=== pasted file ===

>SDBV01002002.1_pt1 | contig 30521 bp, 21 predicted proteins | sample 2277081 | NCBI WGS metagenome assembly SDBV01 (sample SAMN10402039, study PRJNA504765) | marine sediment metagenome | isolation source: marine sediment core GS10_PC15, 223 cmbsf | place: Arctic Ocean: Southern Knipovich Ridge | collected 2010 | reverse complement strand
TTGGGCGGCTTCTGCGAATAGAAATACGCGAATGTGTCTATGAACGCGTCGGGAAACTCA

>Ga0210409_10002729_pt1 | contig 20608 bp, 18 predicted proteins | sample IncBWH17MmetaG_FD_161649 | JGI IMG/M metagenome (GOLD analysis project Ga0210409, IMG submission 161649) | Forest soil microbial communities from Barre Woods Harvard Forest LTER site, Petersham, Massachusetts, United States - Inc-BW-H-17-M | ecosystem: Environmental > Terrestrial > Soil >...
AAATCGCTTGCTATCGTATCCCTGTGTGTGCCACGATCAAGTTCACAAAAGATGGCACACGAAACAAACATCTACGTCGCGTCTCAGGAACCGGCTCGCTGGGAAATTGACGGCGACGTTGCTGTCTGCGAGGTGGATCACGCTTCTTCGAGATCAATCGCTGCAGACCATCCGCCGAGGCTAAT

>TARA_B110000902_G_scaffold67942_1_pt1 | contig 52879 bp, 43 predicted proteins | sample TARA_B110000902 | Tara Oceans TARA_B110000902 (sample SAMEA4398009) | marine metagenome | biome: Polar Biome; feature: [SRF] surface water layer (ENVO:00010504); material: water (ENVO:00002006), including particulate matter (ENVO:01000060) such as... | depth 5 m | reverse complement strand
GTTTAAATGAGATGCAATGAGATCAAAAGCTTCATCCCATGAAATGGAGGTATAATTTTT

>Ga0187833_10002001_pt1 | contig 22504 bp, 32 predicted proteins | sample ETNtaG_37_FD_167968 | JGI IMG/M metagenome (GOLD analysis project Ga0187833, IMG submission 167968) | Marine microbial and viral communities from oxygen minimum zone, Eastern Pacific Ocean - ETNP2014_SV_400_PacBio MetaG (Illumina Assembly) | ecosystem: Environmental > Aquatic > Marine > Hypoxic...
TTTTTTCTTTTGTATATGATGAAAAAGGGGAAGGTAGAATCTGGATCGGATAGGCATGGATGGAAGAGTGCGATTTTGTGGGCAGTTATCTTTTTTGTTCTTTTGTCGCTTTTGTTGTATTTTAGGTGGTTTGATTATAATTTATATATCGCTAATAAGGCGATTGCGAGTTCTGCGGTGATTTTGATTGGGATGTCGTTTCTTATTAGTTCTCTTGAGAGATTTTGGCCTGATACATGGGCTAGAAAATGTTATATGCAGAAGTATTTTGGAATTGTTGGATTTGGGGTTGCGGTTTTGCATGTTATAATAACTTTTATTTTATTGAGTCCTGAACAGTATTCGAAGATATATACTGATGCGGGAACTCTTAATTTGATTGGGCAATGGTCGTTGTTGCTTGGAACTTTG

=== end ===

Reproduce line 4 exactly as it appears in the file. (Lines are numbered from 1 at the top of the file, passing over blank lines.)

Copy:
AAATCGCTTGCTATCGTATCCCTGTGTGTGCCACGATCAAGTTCACAAAAGATGGCACACGAAACAAACATCTACGTCGCGTCTCAGGAACCGGCTCGCTGGGAAATTGACGGCGACGTTGCTGTCTGCGAGGTGGATCACGCTTCTTCGAGATCAATCGCTGCAGACCATCCGCCGAGGCTAAT